When Paul Cézanne died in October 1906, aged sixty-seven (he was born in January 1839), ten of his paintings were hastily assembled for exhibition that month at the Salon d’Automne, in homage. A year later, a large memorial retrospective was organized for the 1907 Salon d’Automne. As anyone interested in modernism knows, these shows, particularly the 1907 retrospective, had a transforming effect on an entire generation of adventurous young painters, an effect so powerful that it’s not an overstatement to say that it changed the course of Western art.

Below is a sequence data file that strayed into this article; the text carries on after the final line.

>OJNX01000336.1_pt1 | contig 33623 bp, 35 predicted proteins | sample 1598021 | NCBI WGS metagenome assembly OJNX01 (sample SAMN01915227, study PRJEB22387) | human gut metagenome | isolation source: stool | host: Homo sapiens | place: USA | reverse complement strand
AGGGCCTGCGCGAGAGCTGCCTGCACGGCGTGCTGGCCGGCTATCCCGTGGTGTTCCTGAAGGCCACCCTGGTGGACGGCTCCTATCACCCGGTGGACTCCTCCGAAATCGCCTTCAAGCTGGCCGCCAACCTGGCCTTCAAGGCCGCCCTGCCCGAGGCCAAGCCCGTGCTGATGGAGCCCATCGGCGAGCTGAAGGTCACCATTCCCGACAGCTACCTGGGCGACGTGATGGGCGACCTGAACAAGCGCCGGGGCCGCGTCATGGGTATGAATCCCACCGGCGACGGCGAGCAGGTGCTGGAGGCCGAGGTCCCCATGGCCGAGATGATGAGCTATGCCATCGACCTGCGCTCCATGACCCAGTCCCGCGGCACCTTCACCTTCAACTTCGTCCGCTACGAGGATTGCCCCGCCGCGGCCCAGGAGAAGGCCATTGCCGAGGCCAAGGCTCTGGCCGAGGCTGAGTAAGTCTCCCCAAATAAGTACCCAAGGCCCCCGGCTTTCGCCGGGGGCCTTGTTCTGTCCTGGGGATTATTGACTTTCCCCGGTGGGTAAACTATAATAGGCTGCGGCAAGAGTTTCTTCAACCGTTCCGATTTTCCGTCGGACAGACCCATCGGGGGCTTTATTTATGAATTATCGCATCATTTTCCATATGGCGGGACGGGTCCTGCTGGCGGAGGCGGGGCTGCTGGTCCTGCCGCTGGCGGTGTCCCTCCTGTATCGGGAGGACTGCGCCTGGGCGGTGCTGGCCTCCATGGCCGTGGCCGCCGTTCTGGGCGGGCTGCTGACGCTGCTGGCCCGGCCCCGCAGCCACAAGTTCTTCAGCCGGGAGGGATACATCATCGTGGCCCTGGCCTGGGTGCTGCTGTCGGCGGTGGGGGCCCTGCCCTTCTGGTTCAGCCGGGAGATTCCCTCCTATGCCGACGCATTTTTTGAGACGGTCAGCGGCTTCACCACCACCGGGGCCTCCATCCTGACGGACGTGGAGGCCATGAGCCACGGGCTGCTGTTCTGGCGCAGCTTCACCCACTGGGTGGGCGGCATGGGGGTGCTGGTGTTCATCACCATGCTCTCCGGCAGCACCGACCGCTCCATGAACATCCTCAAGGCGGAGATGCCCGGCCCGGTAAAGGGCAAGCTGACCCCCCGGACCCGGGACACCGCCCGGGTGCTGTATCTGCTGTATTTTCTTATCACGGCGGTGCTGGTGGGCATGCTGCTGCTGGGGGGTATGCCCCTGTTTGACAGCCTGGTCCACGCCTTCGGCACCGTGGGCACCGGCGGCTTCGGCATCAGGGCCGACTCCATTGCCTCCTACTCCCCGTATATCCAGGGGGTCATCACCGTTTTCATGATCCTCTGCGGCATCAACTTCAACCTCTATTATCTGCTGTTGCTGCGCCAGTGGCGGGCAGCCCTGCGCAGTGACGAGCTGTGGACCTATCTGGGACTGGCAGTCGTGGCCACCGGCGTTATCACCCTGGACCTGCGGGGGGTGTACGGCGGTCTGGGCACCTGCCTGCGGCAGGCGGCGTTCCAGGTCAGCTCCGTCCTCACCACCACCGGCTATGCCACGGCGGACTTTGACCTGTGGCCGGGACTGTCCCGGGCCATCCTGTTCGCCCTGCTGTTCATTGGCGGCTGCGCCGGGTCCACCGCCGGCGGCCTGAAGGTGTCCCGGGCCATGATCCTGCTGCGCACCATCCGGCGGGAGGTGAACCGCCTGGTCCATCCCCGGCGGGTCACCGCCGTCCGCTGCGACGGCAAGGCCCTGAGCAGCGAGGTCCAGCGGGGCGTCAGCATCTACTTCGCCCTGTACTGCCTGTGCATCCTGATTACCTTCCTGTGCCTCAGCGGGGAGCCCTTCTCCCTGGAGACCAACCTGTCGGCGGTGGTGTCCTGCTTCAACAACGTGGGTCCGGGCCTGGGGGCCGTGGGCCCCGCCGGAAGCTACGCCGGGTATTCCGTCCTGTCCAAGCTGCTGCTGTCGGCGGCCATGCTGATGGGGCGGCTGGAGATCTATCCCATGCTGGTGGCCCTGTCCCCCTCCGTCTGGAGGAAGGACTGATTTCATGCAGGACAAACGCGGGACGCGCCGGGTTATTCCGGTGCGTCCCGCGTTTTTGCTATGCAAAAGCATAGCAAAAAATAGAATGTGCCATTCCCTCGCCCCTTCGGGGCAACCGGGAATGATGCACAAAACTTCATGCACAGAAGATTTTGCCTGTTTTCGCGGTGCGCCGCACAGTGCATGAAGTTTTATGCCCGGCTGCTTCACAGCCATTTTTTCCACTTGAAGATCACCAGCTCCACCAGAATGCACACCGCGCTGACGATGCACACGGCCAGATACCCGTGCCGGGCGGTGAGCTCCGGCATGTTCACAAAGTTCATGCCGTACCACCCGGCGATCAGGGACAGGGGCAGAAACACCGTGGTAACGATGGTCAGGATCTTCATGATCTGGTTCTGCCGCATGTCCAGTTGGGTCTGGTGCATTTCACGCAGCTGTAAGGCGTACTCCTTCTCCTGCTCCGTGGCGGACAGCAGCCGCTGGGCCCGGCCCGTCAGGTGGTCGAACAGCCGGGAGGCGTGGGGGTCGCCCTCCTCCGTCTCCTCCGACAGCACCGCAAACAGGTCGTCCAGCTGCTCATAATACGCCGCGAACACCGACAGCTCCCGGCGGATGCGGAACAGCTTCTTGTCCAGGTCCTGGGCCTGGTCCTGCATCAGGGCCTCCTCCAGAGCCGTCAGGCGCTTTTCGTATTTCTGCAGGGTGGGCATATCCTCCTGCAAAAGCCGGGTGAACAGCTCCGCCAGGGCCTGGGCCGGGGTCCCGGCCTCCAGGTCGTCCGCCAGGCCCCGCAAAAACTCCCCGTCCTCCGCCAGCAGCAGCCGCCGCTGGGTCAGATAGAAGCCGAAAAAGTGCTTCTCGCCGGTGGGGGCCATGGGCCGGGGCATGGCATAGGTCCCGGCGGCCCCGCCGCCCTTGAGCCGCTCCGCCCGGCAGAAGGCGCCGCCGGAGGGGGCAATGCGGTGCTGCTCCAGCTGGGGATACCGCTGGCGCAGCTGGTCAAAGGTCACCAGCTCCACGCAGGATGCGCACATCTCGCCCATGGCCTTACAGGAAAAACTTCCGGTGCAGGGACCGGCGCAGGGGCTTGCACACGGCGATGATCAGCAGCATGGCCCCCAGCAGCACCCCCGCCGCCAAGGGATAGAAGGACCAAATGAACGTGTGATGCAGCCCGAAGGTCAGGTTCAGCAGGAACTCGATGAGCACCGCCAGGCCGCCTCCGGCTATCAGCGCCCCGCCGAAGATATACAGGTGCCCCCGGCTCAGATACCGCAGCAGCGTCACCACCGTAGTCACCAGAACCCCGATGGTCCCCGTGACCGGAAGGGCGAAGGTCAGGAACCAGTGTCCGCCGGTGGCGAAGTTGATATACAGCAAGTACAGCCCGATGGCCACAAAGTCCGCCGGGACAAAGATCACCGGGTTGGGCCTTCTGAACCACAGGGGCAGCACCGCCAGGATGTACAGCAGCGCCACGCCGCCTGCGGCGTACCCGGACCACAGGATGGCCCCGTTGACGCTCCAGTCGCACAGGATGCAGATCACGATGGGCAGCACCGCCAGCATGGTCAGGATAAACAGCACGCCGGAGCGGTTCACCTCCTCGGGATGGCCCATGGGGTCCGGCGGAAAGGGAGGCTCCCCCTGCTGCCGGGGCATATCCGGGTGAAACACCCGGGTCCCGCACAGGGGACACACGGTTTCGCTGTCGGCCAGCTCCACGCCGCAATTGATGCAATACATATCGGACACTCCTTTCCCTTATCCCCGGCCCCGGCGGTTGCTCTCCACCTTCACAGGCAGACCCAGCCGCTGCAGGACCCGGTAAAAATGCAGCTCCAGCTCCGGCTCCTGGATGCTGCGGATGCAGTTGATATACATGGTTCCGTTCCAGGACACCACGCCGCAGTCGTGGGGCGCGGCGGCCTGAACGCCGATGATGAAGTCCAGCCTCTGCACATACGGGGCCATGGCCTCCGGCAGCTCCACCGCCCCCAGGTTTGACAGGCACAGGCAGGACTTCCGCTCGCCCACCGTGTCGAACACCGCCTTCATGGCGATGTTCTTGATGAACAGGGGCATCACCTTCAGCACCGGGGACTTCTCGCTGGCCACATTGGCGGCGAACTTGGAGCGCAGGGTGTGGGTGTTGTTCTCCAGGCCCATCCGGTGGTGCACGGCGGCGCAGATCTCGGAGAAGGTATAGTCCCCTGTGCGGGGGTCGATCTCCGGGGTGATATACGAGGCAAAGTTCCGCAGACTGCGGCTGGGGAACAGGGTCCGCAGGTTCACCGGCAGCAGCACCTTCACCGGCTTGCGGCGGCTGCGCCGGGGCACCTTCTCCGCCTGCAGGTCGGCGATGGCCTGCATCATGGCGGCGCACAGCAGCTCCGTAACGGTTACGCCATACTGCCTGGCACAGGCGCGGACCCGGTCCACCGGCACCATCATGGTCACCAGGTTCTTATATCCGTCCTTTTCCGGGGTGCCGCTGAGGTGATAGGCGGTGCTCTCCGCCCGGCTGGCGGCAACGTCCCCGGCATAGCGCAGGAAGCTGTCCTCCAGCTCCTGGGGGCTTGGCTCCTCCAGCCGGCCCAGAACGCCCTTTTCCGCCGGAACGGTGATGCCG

The impact of the more than fifty paintings and works on paper at the 1907 Salon d’Automne was overwhelming, even for those who already knew Cézanne’s work—Georges Braque, for example, had discovered him a few years earlier at the Musée de Luxembourg, in the Caillebotte collection, on view after years of wrangling. Cézanne...

 
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